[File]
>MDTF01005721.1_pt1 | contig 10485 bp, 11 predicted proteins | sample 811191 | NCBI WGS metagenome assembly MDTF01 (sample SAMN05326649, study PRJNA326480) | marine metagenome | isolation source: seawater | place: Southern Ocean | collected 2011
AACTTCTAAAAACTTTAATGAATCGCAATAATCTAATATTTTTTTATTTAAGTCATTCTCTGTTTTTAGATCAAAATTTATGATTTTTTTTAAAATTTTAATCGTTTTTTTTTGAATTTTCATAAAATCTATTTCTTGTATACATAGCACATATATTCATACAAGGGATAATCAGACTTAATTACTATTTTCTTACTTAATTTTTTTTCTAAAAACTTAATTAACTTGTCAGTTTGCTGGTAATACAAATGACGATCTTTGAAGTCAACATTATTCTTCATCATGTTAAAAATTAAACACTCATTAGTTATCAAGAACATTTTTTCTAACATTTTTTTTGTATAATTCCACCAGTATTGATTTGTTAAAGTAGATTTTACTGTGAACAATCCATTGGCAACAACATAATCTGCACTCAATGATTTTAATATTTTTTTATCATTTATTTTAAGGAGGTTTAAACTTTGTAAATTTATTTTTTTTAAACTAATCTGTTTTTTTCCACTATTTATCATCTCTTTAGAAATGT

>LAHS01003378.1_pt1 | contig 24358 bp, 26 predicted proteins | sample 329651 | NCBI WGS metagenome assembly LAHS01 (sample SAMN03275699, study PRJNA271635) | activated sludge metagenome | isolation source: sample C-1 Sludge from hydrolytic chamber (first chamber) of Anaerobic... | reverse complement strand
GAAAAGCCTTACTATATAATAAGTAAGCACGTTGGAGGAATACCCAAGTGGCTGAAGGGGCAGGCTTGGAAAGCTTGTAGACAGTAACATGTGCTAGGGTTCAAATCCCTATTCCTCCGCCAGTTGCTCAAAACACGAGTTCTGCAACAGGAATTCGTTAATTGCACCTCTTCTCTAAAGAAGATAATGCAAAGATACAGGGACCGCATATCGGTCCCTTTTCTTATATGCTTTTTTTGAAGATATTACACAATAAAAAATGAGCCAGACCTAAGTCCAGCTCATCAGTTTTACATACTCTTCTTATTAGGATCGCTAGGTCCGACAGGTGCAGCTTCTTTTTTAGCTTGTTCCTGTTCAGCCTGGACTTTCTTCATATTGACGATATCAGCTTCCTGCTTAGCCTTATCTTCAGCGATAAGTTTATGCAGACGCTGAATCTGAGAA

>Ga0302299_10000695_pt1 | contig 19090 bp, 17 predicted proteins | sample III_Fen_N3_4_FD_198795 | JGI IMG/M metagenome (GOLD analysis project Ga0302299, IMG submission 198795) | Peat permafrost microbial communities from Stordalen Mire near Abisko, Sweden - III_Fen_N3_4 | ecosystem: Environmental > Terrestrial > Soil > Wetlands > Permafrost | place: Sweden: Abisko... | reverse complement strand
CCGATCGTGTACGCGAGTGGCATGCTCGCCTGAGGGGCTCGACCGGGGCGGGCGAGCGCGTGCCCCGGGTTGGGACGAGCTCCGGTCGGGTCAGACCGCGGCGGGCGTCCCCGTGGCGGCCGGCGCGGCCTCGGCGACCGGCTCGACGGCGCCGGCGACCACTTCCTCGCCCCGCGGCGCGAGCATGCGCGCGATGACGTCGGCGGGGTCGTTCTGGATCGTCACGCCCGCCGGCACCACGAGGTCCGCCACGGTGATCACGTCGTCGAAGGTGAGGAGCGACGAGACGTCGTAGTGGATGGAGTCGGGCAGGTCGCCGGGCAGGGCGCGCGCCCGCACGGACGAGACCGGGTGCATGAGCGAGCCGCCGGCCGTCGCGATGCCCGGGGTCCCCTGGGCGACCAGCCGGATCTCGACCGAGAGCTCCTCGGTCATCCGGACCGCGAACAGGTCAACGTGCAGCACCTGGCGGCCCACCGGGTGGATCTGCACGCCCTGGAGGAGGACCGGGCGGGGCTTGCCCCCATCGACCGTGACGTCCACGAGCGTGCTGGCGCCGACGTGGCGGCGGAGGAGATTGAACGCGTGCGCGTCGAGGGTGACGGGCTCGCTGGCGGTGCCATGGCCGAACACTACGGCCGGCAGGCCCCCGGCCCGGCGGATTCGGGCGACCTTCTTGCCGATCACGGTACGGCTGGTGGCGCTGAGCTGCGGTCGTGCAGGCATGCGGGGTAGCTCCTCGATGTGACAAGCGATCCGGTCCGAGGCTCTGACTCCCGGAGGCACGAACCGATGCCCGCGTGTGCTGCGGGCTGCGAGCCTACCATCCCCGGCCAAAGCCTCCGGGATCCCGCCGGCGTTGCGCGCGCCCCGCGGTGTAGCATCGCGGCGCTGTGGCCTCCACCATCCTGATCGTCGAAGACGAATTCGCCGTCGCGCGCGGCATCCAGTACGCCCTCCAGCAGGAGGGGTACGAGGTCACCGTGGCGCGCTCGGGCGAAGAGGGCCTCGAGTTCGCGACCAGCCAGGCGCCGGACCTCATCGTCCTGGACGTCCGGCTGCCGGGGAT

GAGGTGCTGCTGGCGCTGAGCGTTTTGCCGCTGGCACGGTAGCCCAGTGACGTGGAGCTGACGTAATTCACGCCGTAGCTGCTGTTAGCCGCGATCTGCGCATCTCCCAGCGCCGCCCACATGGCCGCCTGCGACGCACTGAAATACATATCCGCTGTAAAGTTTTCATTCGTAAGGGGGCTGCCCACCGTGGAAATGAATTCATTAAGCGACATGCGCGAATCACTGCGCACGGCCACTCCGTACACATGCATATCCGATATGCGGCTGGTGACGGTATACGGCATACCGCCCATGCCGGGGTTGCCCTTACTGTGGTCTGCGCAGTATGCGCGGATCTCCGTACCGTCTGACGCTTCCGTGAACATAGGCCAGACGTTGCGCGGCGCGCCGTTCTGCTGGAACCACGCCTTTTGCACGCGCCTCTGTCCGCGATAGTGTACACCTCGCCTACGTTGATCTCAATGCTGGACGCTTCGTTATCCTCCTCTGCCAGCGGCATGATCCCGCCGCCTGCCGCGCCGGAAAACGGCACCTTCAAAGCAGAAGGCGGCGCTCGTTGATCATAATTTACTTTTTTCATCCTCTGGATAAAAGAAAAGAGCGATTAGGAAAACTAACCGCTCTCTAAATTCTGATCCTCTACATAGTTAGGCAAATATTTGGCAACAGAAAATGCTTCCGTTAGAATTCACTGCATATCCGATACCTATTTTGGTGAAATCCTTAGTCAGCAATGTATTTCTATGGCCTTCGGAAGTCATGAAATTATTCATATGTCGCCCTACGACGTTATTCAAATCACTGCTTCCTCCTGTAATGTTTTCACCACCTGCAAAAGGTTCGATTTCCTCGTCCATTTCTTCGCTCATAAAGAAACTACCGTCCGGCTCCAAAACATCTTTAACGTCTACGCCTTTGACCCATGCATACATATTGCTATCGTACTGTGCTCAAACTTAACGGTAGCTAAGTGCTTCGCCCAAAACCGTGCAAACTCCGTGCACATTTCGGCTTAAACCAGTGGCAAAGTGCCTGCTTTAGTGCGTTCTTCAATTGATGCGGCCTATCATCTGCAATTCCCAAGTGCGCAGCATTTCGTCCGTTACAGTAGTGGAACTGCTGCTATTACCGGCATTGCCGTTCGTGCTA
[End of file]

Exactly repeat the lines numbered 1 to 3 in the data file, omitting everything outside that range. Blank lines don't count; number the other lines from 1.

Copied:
>MDTF01005721.1_pt1 | contig 10485 bp, 11 predicted proteins | sample 811191 | NCBI WGS metagenome assembly MDTF01 (sample SAMN05326649, study PRJNA326480) | marine metagenome | isolation source: seawater | place: Southern Ocean | collected 2011
AACTTCTAAAAACTTTAATGAATCGCAATAATCTAATATTTTTTTATTTAAGTCATTCTCTGTTTTTAGATCAAAATTTATGATTTTTTTTAAAATTTTAATCGTTTTTTTTTGAATTTTCATAAAATCTATTTCTTGTATACATAGCACATATATTCATACAAGGGATAATCAGACTTAATTACTATTTTCTTACTTAATTTTTTTTCTAAAAACTTAATTAACTTGTCAGTTTGCTGGTAATACAAATGACGATCTTTGAAGTCAACATTATTCTTCATCATGTTAAAAATTAAACACTCATTAGTTATCAAGAACATTTTTTCTAACATTTTTTTTGTATAATTCCACCAGTATTGATTTGTTAAAGTAGATTTTACTGTGAACAATCCATTGGCAACAACATAATCTGCACTCAATGATTTTAATATTTTTTTATCATTTATTTTAAGGAGGTTTAAACTTTGTAAATTTATTTTTTTTAAACTAATCTGTTTTTTTCCACTATTTATCATCTCTTTAGAAATGT

>LAHS01003378.1_pt1 | contig 24358 bp, 26 predicted proteins | sample 329651 | NCBI WGS metagenome assembly LAHS01 (sample SAMN03275699, study PRJNA271635) | activated sludge metagenome | isolation source: sample C-1 Sludge from hydrolytic chamber (first chamber) of Anaerobic... | reverse complement strand